Sometimes Presidents give explanations for their pardons: Clinton said he pardoned Rich because Rich’s charitable donations to the Middle East helped the peace process.

However, they’re not obliged to make conditions nor give explanations: Aslam Adam served eight years of his 55-year federal prison sentence, for conspiracy to posses and distribute $1 million worth of heroin. President George H W Bush pardoned him just before he left office and Bush never said why.

In order to prevent abuse, in the past, there have been suggestions that a Constitutional Amendment be enacted to limit a President’s authority to pardon people who are or have been a member of his Administration, and/or have donated cash to the President, or his party.

Worth recalling at this point that one of George W Bush’s pardons was revoked – by Bush – upon it being revealed that the criminal’s father had donated $28,500 to the Republican party.

Here’s the thing, though: President Bush didn’t have to revoke it, legally I mean; he chose to.

The Constitution gives a President the power to issue pardons; it doesn’t limit that authority to “people who ain’t worked for you”, or somesuch. And even ethically, if you’re going to give the authority to a single person to override the courts and issue pardons, then that in itself should be the thing that people go “what the…?” over, not who he pardons.

In about ten weeks, the Oval Office will be occupied by a person who could – unless or until he’s impeached – interfere to an unprecedented degree in the operation of federal justice in the United States.

Anyone he likes personally? Pardon. Guilty of a federal crime with which Trump personally disagrees? Pardon. Already in prison for federal crimes, but you said nice. things about Trump? Commutation or Pardon.

Last week, two of Chris Christie’s aides were found guilty on federal court re ‘Bridgegate’. Rudolph Giuliani, rumoured to be Trump’s pick as Attorney General, today said that they shouldn’t have been prosecuted, and that it wasn’t that big a deal. Assuming this is the first step in a cunning plan entitled “While Everyone’s In Shock, Let’s try And Rehabilitate Chris Christie”, I wonder if pardons for Bridget Anne Kelly and Bill Baroni are already being drafted.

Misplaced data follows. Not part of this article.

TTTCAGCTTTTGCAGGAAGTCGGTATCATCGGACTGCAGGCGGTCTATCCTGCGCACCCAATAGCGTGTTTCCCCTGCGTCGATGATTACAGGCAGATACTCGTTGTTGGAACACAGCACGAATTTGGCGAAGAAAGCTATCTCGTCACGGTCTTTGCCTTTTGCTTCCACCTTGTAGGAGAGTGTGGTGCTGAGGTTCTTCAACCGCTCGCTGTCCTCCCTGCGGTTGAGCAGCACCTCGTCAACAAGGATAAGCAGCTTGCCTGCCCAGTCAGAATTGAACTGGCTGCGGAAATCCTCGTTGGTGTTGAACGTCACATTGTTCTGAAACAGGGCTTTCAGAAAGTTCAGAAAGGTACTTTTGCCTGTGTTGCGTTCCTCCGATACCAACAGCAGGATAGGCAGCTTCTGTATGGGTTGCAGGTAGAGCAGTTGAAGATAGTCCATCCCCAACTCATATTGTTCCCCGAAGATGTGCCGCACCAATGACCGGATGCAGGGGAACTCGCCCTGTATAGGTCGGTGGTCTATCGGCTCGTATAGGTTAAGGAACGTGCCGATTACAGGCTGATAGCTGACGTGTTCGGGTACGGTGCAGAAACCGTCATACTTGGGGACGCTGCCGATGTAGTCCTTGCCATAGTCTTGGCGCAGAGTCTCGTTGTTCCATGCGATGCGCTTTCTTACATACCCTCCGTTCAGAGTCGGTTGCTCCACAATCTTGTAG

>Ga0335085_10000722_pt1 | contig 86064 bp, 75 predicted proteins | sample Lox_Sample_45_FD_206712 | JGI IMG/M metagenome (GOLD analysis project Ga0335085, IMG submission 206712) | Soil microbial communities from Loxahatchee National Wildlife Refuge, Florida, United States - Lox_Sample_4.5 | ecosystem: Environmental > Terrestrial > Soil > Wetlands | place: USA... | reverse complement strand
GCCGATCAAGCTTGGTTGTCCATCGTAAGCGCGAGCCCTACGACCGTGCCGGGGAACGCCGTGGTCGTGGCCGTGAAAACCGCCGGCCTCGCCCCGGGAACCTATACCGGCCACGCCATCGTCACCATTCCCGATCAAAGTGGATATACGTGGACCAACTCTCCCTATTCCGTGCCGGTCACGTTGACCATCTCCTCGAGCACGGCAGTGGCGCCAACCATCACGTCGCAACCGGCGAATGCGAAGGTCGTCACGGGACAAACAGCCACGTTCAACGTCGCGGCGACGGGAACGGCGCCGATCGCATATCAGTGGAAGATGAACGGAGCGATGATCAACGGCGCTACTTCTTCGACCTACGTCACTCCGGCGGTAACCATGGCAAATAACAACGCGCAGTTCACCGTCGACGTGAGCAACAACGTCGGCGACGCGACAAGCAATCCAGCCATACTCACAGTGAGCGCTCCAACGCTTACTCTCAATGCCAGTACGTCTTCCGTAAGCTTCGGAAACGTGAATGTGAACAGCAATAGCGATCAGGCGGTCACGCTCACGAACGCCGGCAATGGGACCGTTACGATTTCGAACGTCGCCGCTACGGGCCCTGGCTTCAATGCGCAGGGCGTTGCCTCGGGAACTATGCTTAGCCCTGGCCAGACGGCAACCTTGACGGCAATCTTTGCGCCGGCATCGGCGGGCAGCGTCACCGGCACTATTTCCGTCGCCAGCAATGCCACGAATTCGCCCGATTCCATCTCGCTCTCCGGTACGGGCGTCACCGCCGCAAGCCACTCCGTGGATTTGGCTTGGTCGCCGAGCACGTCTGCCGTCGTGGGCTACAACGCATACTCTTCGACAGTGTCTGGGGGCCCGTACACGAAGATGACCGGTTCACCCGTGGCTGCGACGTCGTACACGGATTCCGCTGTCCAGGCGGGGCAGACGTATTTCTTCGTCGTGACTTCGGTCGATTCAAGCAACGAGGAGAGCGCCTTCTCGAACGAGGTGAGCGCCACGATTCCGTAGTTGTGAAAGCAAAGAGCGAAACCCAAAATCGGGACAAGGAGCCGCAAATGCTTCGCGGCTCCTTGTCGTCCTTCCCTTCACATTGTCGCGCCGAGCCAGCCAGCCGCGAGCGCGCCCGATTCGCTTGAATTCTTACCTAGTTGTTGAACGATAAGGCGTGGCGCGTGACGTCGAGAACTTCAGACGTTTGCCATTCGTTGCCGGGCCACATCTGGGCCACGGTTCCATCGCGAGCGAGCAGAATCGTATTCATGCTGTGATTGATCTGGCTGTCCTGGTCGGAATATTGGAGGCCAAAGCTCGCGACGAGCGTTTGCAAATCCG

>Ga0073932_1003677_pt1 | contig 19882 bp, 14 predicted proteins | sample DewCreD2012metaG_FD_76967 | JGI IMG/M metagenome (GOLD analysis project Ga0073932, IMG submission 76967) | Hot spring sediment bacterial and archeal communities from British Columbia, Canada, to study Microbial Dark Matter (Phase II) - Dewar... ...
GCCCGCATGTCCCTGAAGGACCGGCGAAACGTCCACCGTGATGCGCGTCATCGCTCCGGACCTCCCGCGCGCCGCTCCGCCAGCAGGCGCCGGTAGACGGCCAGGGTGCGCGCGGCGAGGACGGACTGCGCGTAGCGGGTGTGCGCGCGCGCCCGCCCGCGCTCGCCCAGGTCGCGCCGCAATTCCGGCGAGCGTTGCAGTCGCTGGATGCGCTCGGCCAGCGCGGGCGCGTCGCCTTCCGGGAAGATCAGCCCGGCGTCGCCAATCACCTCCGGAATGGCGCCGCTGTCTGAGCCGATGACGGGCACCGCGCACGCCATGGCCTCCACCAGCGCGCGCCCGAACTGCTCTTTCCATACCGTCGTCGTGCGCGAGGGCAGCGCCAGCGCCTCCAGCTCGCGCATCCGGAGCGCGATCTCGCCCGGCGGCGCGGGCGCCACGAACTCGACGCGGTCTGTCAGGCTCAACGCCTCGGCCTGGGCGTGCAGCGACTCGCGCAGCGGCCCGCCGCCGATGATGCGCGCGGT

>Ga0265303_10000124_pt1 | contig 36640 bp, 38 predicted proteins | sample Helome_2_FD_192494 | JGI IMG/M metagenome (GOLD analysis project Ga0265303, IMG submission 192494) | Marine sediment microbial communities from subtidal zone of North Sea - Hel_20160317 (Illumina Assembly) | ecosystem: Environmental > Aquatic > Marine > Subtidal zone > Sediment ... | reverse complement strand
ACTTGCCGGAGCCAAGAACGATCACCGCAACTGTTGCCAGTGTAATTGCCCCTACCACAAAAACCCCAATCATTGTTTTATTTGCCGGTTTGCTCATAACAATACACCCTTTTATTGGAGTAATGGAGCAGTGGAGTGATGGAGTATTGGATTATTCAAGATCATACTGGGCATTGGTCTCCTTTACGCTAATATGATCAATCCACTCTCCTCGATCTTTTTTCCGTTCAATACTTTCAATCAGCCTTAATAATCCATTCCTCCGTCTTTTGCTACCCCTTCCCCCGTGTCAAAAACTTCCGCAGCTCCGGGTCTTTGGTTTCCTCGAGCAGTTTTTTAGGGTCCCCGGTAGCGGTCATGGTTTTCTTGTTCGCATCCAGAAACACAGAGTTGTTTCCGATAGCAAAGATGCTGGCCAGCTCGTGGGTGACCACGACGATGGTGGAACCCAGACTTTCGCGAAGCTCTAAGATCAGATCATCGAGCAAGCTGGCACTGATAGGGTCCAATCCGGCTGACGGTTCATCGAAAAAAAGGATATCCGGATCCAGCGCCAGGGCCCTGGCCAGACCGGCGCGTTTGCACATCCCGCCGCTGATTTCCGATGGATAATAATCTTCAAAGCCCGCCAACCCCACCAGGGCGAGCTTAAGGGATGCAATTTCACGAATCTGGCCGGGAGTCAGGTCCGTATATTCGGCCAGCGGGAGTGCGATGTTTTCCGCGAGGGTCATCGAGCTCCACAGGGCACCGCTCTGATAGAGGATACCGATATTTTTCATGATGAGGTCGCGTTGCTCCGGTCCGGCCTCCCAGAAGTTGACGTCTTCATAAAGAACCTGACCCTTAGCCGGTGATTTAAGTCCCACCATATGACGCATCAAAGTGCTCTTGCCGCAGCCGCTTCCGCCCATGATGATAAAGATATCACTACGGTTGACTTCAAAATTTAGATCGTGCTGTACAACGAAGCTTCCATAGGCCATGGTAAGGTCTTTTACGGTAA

In seventy or so days, Donald Trump will have the power and legal authority to pardon anyone convicted of a federal crime.

Any federal crime.

Treason, mail fraud, aircraft hijacking, kidnapping, bank robbery, child pornography, obscenity, tax evasion, counterfeiting, violation of the Espionage Act, wiretapping…

Murder. Well, not all murders, but Murder of an Elected/Appointed Federal Official (18 U.S.C. Section 351, 1751)? Oh yes.

Someone could kill an elected federal official, be found guilty in federal court, and Trump could pardon them.

Similarly, Murder of a Federal Judge or Law Enforcement Official (18 U.S.C. Section 1114) or Killing of an Immediate Family Member of Law Enforcement Officials (18 U.S.C. Section 115(b)(3))

And if someone was found, in the words of The Producers, “incredibly guilty”, President Trump could pardon them.

Oh, and killing Designed to Influence the Outcome of a Court Case (18 U.S.C. Section 1512), which prohibits murders of court officers and jurors, or killings that are intended to prevent testimony from a witness, police informant, or a victim. It’s also a federal crime to commit murder in retaliation for testimony given at a trial.

And President Trump could pardon them on a whim.

Then there’s Murder Related to Rape, Child Molestation, and Sexual Exploitation of Children (18 U.S.C. Section 2248, 2251).

Now, I’m not suggesting that President Trump would pardon people found guilty of any of the above.

But he could. Any bloody time he wanted to, from 12:01 pm on 20th January 2017.

And that’s a scary, scary thing indeed.